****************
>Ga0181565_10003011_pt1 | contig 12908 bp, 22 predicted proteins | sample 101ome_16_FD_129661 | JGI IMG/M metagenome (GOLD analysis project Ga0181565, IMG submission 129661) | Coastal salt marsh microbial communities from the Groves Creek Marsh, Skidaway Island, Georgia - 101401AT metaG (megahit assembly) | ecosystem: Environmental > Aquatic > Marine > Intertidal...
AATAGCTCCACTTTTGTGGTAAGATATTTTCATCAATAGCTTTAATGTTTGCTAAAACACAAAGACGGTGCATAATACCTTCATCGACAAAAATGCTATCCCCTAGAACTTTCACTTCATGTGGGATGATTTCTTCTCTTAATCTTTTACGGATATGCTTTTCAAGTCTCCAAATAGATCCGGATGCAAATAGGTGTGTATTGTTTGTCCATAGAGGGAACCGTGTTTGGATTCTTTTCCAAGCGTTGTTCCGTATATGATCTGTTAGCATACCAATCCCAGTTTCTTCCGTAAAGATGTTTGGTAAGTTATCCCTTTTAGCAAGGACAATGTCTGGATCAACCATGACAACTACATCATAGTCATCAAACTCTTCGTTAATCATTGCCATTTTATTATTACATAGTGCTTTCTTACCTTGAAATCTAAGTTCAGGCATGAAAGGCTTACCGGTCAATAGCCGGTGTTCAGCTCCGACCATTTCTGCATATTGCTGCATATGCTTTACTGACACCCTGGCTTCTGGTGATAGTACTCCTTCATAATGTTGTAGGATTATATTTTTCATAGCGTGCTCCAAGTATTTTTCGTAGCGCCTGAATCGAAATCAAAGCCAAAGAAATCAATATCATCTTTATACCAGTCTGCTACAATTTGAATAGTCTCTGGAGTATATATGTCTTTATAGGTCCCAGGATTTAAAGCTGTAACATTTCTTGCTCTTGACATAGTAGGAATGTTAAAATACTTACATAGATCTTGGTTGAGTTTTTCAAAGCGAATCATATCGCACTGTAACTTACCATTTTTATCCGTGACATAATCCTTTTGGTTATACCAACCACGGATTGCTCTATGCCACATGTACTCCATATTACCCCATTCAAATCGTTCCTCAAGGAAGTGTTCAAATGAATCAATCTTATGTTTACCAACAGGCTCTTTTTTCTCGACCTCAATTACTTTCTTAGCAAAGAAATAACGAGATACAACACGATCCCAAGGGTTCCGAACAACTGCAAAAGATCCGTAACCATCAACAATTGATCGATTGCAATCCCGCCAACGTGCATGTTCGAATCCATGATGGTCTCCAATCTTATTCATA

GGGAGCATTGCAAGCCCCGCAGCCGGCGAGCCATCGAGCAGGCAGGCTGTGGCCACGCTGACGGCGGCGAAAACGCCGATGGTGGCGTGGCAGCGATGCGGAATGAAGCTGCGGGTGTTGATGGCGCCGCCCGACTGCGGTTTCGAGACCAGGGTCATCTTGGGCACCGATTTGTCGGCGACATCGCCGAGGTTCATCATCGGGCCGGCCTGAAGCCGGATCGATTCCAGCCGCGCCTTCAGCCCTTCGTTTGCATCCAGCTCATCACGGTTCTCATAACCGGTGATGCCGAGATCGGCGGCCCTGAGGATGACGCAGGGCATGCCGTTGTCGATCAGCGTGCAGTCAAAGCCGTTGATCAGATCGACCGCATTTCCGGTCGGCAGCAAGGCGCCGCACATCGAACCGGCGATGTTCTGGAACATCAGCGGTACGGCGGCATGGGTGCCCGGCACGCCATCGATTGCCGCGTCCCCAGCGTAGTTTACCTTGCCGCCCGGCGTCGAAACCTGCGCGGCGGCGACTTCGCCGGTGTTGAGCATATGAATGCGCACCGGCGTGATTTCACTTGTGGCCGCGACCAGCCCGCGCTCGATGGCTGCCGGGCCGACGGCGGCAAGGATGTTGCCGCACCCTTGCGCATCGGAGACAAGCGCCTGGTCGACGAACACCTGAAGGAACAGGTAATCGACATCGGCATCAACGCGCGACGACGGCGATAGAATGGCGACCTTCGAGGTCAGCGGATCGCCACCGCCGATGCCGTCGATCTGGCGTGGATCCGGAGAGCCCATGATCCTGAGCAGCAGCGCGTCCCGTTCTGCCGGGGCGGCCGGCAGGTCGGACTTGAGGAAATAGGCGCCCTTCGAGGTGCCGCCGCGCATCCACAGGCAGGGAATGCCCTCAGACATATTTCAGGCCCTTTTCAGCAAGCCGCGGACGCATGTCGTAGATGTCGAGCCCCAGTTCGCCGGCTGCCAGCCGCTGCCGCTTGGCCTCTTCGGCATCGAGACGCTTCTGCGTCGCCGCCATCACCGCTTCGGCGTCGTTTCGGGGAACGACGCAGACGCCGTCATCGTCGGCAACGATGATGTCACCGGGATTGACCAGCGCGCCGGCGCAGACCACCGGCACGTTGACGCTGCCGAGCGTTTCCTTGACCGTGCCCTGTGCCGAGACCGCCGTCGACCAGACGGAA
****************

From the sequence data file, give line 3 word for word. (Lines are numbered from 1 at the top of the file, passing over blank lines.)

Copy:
GGGAGCATTGCAAGCCCCGCAGCCGGCGAGCCATCGAGCAGGCAGGCTGTGGCCACGCTGACGGCGGCGAAAACGCCGATGGTGGCGTGGCAGCGATGCGGAATGAAGCTGCGGGTGTTGATGGCGCCGCCCGACTGCGGTTTCGAGACCAGGGTCATCTTGGGCACCGATTTGTCGGCGACATCGCCGAGGTTCATCATCGGGCCGGCCTGAAGCCGGATCGATTCCAGCCGCGCCTTCAGCCCTTCGTTTGCATCCAGCTCATCACGGTTCTCATAACCGGTGATGCCGAGATCGGCGGCCCTGAGGATGACGCAGGGCATGCCGTTGTCGATCAGCGTGCAGTCAAAGCCGTTGATCAGATCGACCGCATTTCCGGTCGGCAGCAAGGCGCCGCACATCGAACCGGCGATGTTCTGGAACATCAGCGGTACGGCGGCATGGGTGCCCGGCACGCCATCGATTGCCGCGTCCCCAGCGTAGTTTACCTTGCCGCCCGGCGTCGAAACCTGCGCGGCGGCGACTTCGCCGGTGTTGAGCATATGAATGCGCACCGGCGTGATTTCACTTGTGGCCGCGACCAGCCCGCGCTCGATGGCTGCCGGGCCGACGGCGGCAAGGATGTTGCCGCACCCTTGCGCATCGGAGACAAGCGCCTGGTCGACGAACACCTGAAGGAACAGGTAATCGACATCGGCATCAACGCGCGACGACGGCGATAGAATGGCGACCTTCGAGGTCAGCGGATCGCCACCGCCGATGCCGTCGATCTGGCGTGGATCCGGAGAGCCCATGATCCTGAGCAGCAGCGCGTCCCGTTCTGCCGGGGCGGCCGGCAGGTCGGACTTGAGGAAATAGGCGCCCTTCGAGGTGCCGCCGCGCATCCACAGGCAGGGAATGCCCTCAGACATATTTCAGGCCCTTTTCAGCAAGCCGCGGACGCATGTCGTAGATGTCGAGCCCCAGTTCGCCGGCTGCCAGCCGCTGCCGCTTGGCCTCTTCGGCATCGAGACGCTTCTGCGTCGCCGCCATCACCGCTTCGGCGTCGTTTCGGGGAACGACGCAGACGCCGTCATCGTCGGCAACGATGATGTCACCGGGATTGACCAGCGCGCCGGCGCAGACCACCGGCACGTTGACGCTGCCGAGCGTTTCCTTGACCGTGCCCTGTGCCGAGACCGCCGTCGACCAGACGGAA